Installing Nginx With PHP5 (And PHP-FPM) And MySQL Support On Fedora 17

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Submitted by falko (Contact Author) (Forums) on Sun, 2012-06-17 18:08. :: Fedora | Web Server | nginx

Installing Nginx With PHP5 (And PHP-FPM) And MySQL Support On Fedora 17

Version 1.0
Author: Falko Timme <ft [at] falkotimme [dot] com>
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Last edited 06/11/2012

Nginx (pronounced "engine x") is a free, open-source, high-performance HTTP server. Nginx is known for its stability, rich feature set, simple configuration, and low resource consumption. This tutorial shows how you can install Nginx on a Fedora 17 server with PHP5 support (through PHP-FPM) and MySQL support.

I do not issue any guarantee that this will work for you!

 

1 Preliminary Note

In this tutorial I use the hostname server1.example.com with the IP address 192.168.0.100. These settings might differ for you, so you have to replace them where appropriate.

 

2 Installing MySQL 5

First we install MySQL 5 like this:

yum install mysql mysql-server

Then we create the system startup links for MySQL (so that MySQL starts automatically whenever the system boots) and start the MySQL server:

systemctl enable mysqld.service
systemctl start mysqld.service

Now check that networking is enabled. Run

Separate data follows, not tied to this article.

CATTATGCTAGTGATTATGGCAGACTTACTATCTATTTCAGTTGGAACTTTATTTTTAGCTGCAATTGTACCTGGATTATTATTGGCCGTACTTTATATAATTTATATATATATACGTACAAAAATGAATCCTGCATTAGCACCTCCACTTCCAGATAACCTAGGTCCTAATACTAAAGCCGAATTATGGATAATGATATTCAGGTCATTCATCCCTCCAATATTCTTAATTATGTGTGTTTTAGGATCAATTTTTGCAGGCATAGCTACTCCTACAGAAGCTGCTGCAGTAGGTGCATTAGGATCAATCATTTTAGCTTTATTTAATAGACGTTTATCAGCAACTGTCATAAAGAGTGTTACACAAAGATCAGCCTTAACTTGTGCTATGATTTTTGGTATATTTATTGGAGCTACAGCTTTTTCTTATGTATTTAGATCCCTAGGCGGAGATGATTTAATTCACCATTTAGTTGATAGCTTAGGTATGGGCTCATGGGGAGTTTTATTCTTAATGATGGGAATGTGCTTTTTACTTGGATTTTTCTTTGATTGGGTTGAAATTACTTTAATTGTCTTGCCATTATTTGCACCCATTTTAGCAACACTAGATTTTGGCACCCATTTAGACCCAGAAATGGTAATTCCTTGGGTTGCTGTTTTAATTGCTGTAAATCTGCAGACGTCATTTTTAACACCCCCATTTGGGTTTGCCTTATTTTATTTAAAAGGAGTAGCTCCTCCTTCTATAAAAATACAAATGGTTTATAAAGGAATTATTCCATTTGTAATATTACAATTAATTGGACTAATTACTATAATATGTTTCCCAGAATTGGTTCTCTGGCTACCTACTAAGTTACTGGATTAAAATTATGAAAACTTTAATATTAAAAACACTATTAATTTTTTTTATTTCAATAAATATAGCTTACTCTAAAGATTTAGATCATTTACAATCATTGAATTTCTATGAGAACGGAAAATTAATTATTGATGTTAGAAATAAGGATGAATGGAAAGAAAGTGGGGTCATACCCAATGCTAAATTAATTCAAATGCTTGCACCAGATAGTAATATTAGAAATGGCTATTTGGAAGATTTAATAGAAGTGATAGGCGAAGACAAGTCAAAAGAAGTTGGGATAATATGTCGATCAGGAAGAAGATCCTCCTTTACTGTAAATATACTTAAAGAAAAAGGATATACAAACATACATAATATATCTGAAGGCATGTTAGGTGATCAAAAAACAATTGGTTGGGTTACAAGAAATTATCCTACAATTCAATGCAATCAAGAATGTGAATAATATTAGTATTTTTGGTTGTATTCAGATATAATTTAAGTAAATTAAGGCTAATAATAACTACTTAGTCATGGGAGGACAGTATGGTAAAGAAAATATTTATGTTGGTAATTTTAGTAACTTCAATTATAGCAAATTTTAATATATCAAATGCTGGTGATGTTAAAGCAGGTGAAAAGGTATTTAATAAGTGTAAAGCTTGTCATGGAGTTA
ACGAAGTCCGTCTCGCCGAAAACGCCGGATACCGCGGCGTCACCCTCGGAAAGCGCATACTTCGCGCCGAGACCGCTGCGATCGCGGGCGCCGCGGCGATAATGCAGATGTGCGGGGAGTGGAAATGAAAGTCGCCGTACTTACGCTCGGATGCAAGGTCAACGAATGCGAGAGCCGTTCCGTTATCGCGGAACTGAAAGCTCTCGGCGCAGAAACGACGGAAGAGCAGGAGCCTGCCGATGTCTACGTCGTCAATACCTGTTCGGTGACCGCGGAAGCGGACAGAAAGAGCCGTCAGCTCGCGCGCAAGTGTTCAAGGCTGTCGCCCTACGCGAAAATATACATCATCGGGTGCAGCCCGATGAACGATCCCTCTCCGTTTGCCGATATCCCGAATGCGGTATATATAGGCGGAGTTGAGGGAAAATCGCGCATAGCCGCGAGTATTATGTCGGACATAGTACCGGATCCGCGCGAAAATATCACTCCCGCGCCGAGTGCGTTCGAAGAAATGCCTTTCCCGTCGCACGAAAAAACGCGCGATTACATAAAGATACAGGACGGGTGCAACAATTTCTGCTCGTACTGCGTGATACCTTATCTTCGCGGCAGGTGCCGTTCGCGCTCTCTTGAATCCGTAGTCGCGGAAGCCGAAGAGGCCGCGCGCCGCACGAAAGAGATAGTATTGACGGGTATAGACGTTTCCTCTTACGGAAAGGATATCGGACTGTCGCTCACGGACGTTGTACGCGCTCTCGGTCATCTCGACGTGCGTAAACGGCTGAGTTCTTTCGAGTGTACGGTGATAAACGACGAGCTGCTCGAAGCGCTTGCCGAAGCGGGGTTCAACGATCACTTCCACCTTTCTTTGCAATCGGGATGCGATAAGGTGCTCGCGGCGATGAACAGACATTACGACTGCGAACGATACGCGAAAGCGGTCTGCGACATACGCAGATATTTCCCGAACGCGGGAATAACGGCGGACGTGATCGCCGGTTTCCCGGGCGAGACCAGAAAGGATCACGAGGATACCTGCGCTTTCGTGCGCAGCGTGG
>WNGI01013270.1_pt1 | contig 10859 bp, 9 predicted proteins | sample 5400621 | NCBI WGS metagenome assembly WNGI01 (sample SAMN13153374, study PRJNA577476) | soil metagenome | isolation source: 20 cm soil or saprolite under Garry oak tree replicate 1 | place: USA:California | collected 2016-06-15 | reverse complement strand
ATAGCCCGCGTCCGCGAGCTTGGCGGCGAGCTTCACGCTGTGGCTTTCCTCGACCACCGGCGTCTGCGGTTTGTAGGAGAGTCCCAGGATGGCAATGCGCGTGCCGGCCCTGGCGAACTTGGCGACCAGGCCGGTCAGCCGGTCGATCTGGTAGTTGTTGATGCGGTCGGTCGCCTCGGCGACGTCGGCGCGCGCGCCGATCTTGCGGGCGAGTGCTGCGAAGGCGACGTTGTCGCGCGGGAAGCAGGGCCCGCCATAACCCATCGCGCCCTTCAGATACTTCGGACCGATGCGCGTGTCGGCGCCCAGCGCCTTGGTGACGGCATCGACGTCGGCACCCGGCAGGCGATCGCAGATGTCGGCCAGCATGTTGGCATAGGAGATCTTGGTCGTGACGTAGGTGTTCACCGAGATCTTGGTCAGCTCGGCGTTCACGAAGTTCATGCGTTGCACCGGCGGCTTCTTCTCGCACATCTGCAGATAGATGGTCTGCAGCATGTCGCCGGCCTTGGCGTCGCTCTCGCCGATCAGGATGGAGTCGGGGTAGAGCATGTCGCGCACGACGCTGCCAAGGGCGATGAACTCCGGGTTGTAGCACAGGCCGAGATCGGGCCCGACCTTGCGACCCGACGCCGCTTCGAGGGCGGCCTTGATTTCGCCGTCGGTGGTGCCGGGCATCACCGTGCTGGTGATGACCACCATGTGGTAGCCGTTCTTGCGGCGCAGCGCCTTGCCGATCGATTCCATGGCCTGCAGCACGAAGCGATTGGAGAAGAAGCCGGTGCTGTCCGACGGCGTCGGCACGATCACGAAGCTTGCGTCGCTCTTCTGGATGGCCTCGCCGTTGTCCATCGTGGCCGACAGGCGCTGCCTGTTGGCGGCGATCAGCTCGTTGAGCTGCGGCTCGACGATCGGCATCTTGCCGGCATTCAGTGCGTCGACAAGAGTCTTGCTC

netstat -tap | grep mysql

It should show something like this:

[root@server1 ~]# netstat -tap | grep mysql
tcp        0      0 *:mysql                     *:*                         LISTEN      1116/mysqld
[root@server1 ~]#

If it does not, edit /etc/my.cnf and comment out the option skip-networking:

vi /etc/my.cnf

[...]
#skip-networking
[...]

and restart your MySQL server:

systemctl restart mysqld.service

Run

mysql_secure_installation

to set a password for the user root (otherwise anybody can access your MySQL database!):

[root@server1 ~]# mysql_secure_installation




NOTE: RUNNING ALL PARTS OF THIS SCRIPT IS RECOMMENDED FOR ALL MySQL
      SERVERS IN PRODUCTION USE!  PLEASE READ EACH STEP CAREFULLY!


In order to log into MySQL to secure it, we'll need the current
password for the root user.  If you've just installed MySQL, and
you haven't set the root password yet, the password will be blank,
so you should just press enter here.

Enter current password for root (enter for none):
 <-- ENTER
OK, successfully used password, moving on...

Setting the root password ensures that nobody can log into the MySQL
root user without the proper authorisation.

Set root password? [Y/n]
 <-- ENTER
New password: <-- yourrootsqlpassword
Re-enter new password: <-- yourrootsqlpassword
Password updated successfully!
Reloading privilege tables..
 ... Success!


By default, a MySQL installation has an anonymous user, allowing anyone
to log into MySQL without having to have a user account created for
them.  This is intended only for testing, and to make the installation
go a bit smoother.  You should remove them before moving into a
production environment.

Remove anonymous users? [Y/n]
 <-- ENTER
 ... Success!

Normally, root should only be allowed to connect from 'localhost'.  This
ensures that someone cannot guess at the root password from the network.